Subject: Re: NANFA-L-- Almost endangered
dlmcneely at lunet.edu
Date: Tue Sep 07 2004 - 15:40:56 CDT
By googling Arkansas darter I found (along with a couple of hundred other urls, most having to do with conservation): http://www.conservation.state.mo.us/nathis/endanger/arkdart/ .
Also, the natureserv web site (http://www.naturserv.org ) describes the conservation status at the international, national, and state levels for almost all species of plants and vertebrate animals. Some invertebrates are also listed.
Arkansas darter is listed as endangered in Missouri and several other states, and is a candidate species for listing by USFWS. Unofficially, the USFWS position on this species is that its populations are "stable," and that position controls its actions on this one (ie., they are doing nothing). Risking a political statement, USFWS probably feels that under current workloads and political realities (current administrative attitudes and pressures) getting new listings is virtually impossible, and so they are not proceeding with listings. That doesn't mean that candidates for listing are not in trouble, just that a lot of politicians either don't care or they think someone's pocketbook is at risk if a species is listed. Conservation is a political game.
What to do? If you already possess the animal, first, acquaint yourself with the law, including Missouri law in this case. Then contact Missouri conservation officers, explain the situation, and take your hits (which may not be that bad if the animals are still healthy) and turn the fish over to them, or whatever else they want you to do with it.
This brings up the situation with hobbys and conservation. Forgive me preaching for a moment. Non-consumptive hobbys are least likely to cause problems (snorkling to watch fish, birdwatching, and so on). But aquarists are in a unique position to contribute to conservation by cooperating with conservation organizations. If you are really good, and you can get affiliation with the right group, your fish breeding skills can be valuable in conservation. Some groups are already involved this way. Recovery plans for many species include captive propogation, and for many, many groups of animals, hobbyists know a lot about captive propogation.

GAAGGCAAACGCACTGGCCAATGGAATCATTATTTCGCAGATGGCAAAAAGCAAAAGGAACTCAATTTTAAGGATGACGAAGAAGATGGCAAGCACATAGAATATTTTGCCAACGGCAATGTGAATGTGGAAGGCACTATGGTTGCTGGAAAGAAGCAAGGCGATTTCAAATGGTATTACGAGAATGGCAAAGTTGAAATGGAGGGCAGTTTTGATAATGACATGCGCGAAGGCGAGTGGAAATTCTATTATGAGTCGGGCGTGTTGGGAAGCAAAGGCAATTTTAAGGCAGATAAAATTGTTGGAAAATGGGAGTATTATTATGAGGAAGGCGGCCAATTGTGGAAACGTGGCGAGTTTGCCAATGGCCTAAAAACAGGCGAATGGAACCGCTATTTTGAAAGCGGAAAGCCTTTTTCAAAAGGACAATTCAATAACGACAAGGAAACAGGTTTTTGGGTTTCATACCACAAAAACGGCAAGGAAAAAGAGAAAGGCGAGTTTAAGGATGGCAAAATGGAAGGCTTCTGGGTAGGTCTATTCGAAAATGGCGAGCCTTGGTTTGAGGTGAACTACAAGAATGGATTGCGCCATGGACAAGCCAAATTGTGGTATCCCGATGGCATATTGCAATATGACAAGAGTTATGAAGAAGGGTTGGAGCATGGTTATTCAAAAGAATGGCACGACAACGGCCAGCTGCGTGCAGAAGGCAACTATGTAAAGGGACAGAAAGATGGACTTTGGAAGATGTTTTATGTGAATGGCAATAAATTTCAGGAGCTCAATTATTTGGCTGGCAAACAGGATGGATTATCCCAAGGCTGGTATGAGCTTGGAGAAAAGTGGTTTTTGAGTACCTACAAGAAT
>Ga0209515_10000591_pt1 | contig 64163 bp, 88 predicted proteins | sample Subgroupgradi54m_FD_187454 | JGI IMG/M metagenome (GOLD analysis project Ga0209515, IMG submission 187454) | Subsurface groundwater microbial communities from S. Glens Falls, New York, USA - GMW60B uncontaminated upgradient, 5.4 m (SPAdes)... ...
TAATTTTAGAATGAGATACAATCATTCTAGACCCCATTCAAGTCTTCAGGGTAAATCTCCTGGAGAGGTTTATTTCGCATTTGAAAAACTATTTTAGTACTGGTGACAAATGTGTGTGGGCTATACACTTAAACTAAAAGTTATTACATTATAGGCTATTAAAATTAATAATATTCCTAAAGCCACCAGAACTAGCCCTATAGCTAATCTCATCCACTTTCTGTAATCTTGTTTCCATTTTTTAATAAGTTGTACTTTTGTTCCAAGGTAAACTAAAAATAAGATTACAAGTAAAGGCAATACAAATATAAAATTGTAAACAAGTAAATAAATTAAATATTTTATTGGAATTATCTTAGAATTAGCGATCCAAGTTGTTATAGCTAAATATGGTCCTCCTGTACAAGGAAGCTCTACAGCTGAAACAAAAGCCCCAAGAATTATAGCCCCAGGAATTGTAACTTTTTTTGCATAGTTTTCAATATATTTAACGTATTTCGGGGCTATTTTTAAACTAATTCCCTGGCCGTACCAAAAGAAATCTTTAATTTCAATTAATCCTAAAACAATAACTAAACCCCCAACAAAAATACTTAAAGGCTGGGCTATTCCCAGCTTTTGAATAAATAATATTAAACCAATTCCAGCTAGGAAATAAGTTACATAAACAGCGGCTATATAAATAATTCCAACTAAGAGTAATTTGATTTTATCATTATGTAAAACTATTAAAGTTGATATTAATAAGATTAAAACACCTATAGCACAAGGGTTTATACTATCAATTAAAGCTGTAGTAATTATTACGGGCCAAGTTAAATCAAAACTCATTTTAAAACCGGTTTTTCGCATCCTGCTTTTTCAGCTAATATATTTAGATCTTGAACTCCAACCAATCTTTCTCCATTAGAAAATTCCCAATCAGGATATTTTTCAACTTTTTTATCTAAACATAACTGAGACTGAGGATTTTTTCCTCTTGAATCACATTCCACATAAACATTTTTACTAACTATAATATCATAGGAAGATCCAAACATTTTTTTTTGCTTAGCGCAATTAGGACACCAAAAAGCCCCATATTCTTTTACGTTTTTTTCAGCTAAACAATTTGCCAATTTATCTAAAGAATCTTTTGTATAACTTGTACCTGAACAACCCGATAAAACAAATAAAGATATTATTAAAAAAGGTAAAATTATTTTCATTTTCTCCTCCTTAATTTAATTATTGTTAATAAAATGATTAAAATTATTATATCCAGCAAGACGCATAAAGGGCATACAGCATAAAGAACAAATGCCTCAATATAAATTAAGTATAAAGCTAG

Being preachy again, and forgive me: as consumptive users of nature, it is our responsibility to know the status of fishes in the areas where we may collect. Even if a particular species has no conservation status (ie., it is "legal") in a particular state, we should still try to be sufficiently knowledgable so that we can know whether a population is in trouble or not. Some species are years away from legal protection (or in some states they will never receive legal protection), yet their populations are small and declining. What should we do with regard to those populations? Should I collect Arkansas darters for my home aquarium from the tiny prairie streams in NW Oklahoma where they occur? They're legal, since they are only a "candidate" species (USFWS), and their being listed in Oklahoma as an endangered species has no legal standing -- there is no law that protects them. What about collecting _Notropis greenii_ for my home aquarium? It has no conservation status. But I k
David L. McNeely, Ph.D., Professor of Biology
Langston University; P.O. Box 1500
Langston, OK 73050; email: dlmcneely at lunet.edu
telephone: (405) 466-6025; fax: 405) 466-3307
home page http://www.lunet.edu/mcneely
"Where are we going?" "I don't know, are we there yet?"
----- Original Message -----
From: Bob Muller <michiganfish at wideopenwest.com>
Date: Monday, September 6, 2004 12:15 pm
Subject: NANFA-L-- Almost endangered
> The Riffles in the latest AC had an article on the Endangered
> Species Act. This really hit home as one of the fishes waiting
> for protection, I have one in my tanks. Last spring a friend that
> had gone on a NFC collecting trip, that I believe was in Missouri,
> gave me some Arkansas darters he had collected. It was late enough
> in the spring that all the daters I was working with had stopped
> spawning. The male still had colors so I set them up in a
> spawning tank but got no eggs. I figured I would try again next
> spring and get some photos then. Both "The Fishes of Missouri"
> and "Fishes of Arkansas" said nothing about these fish being
> threatened. Two things come into play here, morality and the law.
> If I had been on the trip and been told they were waiting for the
> last 15.5 years to be placed on the Endangered list I don't
> believe I would have kept any. I do not think the person that
> collected them had this information. Now the law, if tomorrow
> they are listed what do I do? It would be illegal to have the
> fish, I could and would not release them and I do not kill fish
> that I am keeping.
> Could someone with knowledge of the Endangered Species Act please
> let me know what action I should take if something already in
> someone posession is listed?
> Bob Muller
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: Fri Dec 31 2004 - 11:27:14 CST